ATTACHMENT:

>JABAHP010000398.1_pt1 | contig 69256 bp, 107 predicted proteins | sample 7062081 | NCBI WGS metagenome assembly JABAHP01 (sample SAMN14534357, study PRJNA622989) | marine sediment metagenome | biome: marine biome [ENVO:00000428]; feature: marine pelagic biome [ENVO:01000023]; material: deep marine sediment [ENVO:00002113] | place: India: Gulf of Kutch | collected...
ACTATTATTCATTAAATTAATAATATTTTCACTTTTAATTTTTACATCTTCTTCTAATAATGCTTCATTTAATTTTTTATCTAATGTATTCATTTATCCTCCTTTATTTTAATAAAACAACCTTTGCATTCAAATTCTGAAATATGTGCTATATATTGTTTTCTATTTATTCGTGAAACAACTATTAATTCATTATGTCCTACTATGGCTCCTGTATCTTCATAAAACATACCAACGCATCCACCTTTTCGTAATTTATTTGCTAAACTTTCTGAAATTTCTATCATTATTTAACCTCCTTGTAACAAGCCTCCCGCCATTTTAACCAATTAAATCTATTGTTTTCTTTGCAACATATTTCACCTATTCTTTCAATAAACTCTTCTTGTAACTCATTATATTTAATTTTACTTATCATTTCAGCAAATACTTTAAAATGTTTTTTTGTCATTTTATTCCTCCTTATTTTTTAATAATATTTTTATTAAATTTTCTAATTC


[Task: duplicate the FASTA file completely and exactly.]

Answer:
>JABAHP010000398.1_pt1 | contig 69256 bp, 107 predicted proteins | sample 7062081 | NCBI WGS metagenome assembly JABAHP01 (sample SAMN14534357, study PRJNA622989) | marine sediment metagenome | biome: marine biome [ENVO:00000428]; feature: marine pelagic biome [ENVO:01000023]; material: deep marine sediment [ENVO:00002113] | place: India: Gulf of Kutch | collected...
ACTATTATTCATTAAATTAATAATATTTTCACTTTTAATTTTTACATCTTCTTCTAATAATGCTTCATTTAATTTTTTATCTAATGTATTCATTTATCCTCCTTTATTTTAATAAAACAACCTTTGCATTCAAATTCTGAAATATGTGCTATATATTGTTTTCTATTTATTCGTGAAACAACTATTAATTCATTATGTCCTACTATGGCTCCTGTATCTTCATAAAACATACCAACGCATCCACCTTTTCGTAATTTATTTGCTAAACTTTCTGAAATTTCTATCATTATTTAACCTCCTTGTAACAAGCCTCCCGCCATTTTAACCAATTAAATCTATTGTTTTCTTTGCAACATATTTCACCTATTCTTTCAATAAACTCTTCTTGTAACTCATTATATTTAATTTTACTTATCATTTCAGCAAATACTTTAAAATGTTTTTTTGTCATTTTATTCCTCCTTATTTTTTAATAATATTTTTATTAAATTTTCTAATTC